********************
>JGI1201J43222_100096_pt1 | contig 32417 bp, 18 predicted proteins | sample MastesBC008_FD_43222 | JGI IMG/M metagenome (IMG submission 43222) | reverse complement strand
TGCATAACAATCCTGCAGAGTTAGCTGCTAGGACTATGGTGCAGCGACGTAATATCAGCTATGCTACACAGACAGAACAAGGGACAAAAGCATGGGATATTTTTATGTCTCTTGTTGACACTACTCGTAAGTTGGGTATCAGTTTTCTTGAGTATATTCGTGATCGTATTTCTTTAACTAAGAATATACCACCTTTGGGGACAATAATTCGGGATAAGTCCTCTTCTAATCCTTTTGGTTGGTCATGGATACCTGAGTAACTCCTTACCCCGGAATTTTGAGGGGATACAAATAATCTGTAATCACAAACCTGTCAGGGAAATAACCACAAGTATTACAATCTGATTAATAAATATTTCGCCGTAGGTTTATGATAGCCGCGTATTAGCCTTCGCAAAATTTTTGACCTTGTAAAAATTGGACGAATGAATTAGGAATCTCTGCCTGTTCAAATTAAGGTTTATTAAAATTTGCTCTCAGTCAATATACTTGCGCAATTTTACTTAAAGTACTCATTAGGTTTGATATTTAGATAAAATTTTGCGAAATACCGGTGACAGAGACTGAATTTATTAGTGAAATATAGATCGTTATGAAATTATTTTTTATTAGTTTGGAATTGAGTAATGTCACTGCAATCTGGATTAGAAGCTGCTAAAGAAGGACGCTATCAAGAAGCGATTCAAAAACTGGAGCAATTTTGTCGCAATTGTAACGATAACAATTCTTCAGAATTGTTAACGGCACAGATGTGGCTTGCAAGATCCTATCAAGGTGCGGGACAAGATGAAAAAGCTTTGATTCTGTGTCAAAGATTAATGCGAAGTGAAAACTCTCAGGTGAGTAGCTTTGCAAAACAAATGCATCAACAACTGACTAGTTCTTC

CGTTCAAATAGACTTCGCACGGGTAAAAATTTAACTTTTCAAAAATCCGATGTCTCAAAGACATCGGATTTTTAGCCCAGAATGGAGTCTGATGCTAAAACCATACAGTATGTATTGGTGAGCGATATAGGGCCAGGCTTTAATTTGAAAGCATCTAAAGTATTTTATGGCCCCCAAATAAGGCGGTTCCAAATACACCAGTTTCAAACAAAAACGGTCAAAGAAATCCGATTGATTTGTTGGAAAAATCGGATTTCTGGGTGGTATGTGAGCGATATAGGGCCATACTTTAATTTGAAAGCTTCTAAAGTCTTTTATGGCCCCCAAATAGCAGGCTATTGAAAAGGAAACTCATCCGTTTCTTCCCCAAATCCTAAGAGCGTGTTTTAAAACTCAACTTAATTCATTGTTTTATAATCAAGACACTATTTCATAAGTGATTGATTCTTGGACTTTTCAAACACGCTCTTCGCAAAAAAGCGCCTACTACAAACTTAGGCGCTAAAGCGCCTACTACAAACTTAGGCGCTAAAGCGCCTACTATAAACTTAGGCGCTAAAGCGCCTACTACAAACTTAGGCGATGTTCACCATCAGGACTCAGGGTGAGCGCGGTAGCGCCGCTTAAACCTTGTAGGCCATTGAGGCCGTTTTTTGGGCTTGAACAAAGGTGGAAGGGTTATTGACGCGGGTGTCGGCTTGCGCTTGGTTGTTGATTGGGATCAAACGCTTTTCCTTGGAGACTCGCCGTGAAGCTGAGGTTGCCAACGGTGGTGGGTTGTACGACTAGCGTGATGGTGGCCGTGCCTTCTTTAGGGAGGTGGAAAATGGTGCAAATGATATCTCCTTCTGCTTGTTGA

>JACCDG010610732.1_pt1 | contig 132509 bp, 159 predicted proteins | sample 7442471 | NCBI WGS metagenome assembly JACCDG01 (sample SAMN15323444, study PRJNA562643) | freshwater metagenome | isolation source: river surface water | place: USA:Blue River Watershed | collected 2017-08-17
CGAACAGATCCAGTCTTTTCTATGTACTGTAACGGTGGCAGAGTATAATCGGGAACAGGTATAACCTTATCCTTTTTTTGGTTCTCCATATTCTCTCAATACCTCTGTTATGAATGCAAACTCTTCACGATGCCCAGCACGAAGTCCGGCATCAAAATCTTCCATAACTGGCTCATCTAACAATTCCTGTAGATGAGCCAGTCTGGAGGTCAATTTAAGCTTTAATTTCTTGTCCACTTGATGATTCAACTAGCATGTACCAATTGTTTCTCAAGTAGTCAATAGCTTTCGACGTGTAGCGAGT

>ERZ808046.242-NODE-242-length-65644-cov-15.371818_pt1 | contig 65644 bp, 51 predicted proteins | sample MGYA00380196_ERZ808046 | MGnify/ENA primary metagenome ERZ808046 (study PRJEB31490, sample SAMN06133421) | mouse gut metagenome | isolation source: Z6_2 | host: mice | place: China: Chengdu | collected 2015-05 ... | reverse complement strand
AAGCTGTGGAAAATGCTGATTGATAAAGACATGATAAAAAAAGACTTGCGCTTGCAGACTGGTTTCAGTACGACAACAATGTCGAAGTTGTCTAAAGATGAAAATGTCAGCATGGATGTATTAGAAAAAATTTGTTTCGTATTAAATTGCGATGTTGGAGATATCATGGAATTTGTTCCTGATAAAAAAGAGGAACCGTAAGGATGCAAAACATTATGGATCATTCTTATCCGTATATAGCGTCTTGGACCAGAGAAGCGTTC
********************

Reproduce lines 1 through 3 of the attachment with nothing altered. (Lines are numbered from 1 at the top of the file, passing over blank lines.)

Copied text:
>JGI1201J43222_100096_pt1 | contig 32417 bp, 18 predicted proteins | sample MastesBC008_FD_43222 | JGI IMG/M metagenome (IMG submission 43222) | reverse complement strand
TGCATAACAATCCTGCAGAGTTAGCTGCTAGGACTATGGTGCAGCGACGTAATATCAGCTATGCTACACAGACAGAACAAGGGACAAAAGCATGGGATATTTTTATGTCTCTTGTTGACACTACTCGTAAGTTGGGTATCAGTTTTCTTGAGTATATTCGTGATCGTATTTCTTTAACTAAGAATATACCACCTTTGGGGACAATAATTCGGGATAAGTCCTCTTCTAATCCTTTTGGTTGGTCATGGATACCTGAGTAACTCCTTACCCCGGAATTTTGAGGGGATACAAATAATCTGTAATCACAAACCTGTCAGGGAAATAACCACAAGTATTACAATCTGATTAATAAATATTTCGCCGTAGGTTTATGATAGCCGCGTATTAGCCTTCGCAAAATTTTTGACCTTGTAAAAATTGGACGAATGAATTAGGAATCTCTGCCTGTTCAAATTAAGGTTTATTAAAATTTGCTCTCAGTCAATATACTTGCGCAATTTTACTTAAAGTACTCATTAGGTTTGATATTTAGATAAAATTTTGCGAAATACCGGTGACAGAGACTGAATTTATTAGTGAAATATAGATCGTTATGAAATTATTTTTTATTAGTTTGGAATTGAGTAATGTCACTGCAATCTGGATTAGAAGCTGCTAAAGAAGGACGCTATCAAGAAGCGATTCAAAAACTGGAGCAATTTTGTCGCAATTGTAACGATAACAATTCTTCAGAATTGTTAACGGCACAGATGTGGCTTGCAAGATCCTATCAAGGTGCGGGACAAGATGAAAAAGCTTTGATTCTGTGTCAAAGATTAATGCGAAGTGAAAACTCTCAGGTGAGTAGCTTTGCAAAACAAATGCATCAACAACTGACTAGTTCTTC

CGTTCAAATAGACTTCGCACGGGTAAAAATTTAACTTTTCAAAAATCCGATGTCTCAAAGACATCGGATTTTTAGCCCAGAATGGAGTCTGATGCTAAAACCATACAGTATGTATTGGTGAGCGATATAGGGCCAGGCTTTAATTTGAAAGCATCTAAAGTATTTTATGGCCCCCAAATAAGGCGGTTCCAAATACACCAGTTTCAAACAAAAACGGTCAAAGAAATCCGATTGATTTGTTGGAAAAATCGGATTTCTGGGTGGTATGTGAGCGATATAGGGCCATACTTTAATTTGAAAGCTTCTAAAGTCTTTTATGGCCCCCAAATAGCAGGCTATTGAAAAGGAAACTCATCCGTTTCTTCCCCAAATCCTAAGAGCGTGTTTTAAAACTCAACTTAATTCATTGTTTTATAATCAAGACACTATTTCATAAGTGATTGATTCTTGGACTTTTCAAACACGCTCTTCGCAAAAAAGCGCCTACTACAAACTTAGGCGCTAAAGCGCCTACTACAAACTTAGGCGCTAAAGCGCCTACTATAAACTTAGGCGCTAAAGCGCCTACTACAAACTTAGGCGATGTTCACCATCAGGACTCAGGGTGAGCGCGGTAGCGCCGCTTAAACCTTGTAGGCCATTGAGGCCGTTTTTTGGGCTTGAACAAAGGTGGAAGGGTTATTGACGCGGGTGTCGGCTTGCGCTTGGTTGTTGATTGGGATCAAACGCTTTTCCTTGGAGACTCGCCGTGAAGCTGAGGTTGCCAACGGTGGTGGGTTGTACGACTAGCGTGATGGTGGCCGTGCCTTCTTTAGGGAGGTGGAAAATGGTGCAAATGATATCTCCTTCTGCTTGTTGA